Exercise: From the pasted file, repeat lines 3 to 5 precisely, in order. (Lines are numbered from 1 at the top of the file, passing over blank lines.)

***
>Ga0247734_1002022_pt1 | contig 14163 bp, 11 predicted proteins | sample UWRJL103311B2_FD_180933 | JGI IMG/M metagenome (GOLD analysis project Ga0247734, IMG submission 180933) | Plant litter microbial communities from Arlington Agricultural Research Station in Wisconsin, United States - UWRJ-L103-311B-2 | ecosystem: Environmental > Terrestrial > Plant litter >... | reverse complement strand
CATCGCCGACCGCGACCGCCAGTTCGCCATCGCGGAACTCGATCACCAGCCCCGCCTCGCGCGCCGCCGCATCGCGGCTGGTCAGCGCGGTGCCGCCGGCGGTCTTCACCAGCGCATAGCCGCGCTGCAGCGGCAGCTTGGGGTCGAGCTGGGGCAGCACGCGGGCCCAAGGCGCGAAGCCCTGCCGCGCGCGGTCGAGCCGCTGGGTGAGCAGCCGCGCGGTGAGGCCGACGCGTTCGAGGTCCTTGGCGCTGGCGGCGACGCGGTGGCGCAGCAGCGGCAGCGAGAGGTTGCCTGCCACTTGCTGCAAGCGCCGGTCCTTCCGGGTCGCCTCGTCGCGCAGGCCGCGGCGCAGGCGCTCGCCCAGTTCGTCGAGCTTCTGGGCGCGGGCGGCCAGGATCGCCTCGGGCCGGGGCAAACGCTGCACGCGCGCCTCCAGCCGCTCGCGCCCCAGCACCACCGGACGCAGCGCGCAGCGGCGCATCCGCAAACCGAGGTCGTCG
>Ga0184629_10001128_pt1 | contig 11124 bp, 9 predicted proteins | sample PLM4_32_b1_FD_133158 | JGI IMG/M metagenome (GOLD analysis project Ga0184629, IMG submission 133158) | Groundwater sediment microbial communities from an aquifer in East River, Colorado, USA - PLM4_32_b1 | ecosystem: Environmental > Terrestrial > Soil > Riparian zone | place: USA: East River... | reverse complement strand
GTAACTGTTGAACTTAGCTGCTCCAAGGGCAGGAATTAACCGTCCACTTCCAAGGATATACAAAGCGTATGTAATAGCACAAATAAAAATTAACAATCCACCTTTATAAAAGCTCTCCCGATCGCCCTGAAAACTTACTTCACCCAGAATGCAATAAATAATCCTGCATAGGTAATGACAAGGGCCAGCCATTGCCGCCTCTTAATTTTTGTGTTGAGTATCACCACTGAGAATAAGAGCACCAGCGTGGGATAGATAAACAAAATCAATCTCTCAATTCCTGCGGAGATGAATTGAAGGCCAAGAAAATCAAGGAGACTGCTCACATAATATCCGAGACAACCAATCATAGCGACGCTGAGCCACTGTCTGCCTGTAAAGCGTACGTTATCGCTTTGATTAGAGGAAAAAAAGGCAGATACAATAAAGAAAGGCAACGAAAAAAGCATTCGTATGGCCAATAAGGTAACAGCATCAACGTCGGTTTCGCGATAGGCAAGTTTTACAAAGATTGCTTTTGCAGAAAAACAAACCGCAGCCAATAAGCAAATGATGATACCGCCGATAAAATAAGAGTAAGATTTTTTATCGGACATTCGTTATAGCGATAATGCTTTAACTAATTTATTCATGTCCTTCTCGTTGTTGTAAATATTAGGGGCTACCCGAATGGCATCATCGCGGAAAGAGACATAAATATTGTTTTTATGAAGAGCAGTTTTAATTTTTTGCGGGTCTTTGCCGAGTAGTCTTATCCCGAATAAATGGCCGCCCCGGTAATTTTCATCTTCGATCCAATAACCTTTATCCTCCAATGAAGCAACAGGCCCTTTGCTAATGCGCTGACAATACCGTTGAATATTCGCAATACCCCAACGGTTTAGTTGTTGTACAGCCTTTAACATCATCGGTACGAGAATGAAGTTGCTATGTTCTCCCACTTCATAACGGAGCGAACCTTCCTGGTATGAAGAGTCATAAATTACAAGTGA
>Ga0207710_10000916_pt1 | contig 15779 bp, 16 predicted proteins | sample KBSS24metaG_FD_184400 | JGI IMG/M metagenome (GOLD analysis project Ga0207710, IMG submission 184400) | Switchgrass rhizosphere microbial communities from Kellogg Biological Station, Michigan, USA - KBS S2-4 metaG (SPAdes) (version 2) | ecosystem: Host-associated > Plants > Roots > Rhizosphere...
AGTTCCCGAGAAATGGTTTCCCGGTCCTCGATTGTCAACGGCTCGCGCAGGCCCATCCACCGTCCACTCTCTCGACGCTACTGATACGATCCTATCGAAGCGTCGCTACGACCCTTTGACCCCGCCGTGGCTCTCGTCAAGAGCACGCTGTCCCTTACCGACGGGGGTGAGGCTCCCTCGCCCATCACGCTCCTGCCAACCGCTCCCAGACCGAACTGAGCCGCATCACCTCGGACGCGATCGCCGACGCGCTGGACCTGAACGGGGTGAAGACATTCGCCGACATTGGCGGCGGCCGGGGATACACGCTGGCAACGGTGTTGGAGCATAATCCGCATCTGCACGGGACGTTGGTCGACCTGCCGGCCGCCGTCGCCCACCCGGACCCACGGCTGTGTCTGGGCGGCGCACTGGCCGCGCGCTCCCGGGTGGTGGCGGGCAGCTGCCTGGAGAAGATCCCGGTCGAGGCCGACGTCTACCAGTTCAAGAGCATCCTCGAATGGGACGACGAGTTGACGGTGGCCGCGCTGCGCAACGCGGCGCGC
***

>Ga0184629_10001128_pt1 | contig 11124 bp, 9 predicted proteins | sample PLM4_32_b1_FD_133158 | JGI IMG/M metagenome (GOLD analysis project Ga0184629, IMG submission 133158) | Groundwater sediment microbial communities from an aquifer in East River, Colorado, USA - PLM4_32_b1 | ecosystem: Environmental > Terrestrial > Soil > Riparian zone | place: USA: East River... | reverse complement strand
GTAACTGTTGAACTTAGCTGCTCCAAGGGCAGGAATTAACCGTCCACTTCCAAGGATATACAAAGCGTATGTAATAGCACAAATAAAAATTAACAATCCACCTTTATAAAAGCTCTCCCGATCGCCCTGAAAACTTACTTCACCCAGAATGCAATAAATAATCCTGCATAGGTAATGACAAGGGCCAGCCATTGCCGCCTCTTAATTTTTGTGTTGAGTATCACCACTGAGAATAAGAGCACCAGCGTGGGATAGATAAACAAAATCAATCTCTCAATTCCTGCGGAGATGAATTGAAGGCCAAGAAAATCAAGGAGACTGCTCACATAATATCCGAGACAACCAATCATAGCGACGCTGAGCCACTGTCTGCCTGTAAAGCGTACGTTATCGCTTTGATTAGAGGAAAAAAAGGCAGATACAATAAAGAAAGGCAACGAAAAAAGCATTCGTATGGCCAATAAGGTAACAGCATCAACGTCGGTTTCGCGATAGGCAAGTTTTACAAAGATTGCTTTTGCAGAAAAACAAACCGCAGCCAATAAGCAAATGATGATACCGCCGATAAAATAAGAGTAAGATTTTTTATCGGACATTCGTTATAGCGATAATGCTTTAACTAATTTATTCATGTCCTTCTCGTTGTTGTAAATATTAGGGGCTACCCGAATGGCATCATCGCGGAAAGAGACATAAATATTGTTTTTATGAAGAGCAGTTTTAATTTTTTGCGGGTCTTTGCCGAGTAGTCTTATCCCGAATAAATGGCCGCCCCGGTAATTTTCATCTTCGATCCAATAACCTTTATCCTCCAATGAAGCAACAGGCCCTTTGCTAATGCGCTGACAATACCGTTGAATATTCGCAATACCCCAACGGTTTAGTTGTTGTACAGCCTTTAACATCATCGGTACGAGAATGAAGTTGCTATGTTCTCCCACTTCATAACGGAGCGAACCTTCCTGGTATGAAGAGTCATAAATTACAAGTGA
>Ga0207710_10000916_pt1 | contig 15779 bp, 16 predicted proteins | sample KBSS24metaG_FD_184400 | JGI IMG/M metagenome (GOLD analysis project Ga0207710, IMG submission 184400) | Switchgrass rhizosphere microbial communities from Kellogg Biological Station, Michigan, USA - KBS S2-4 metaG (SPAdes) (version 2) | ecosystem: Host-associated > Plants > Roots > Rhizosphere...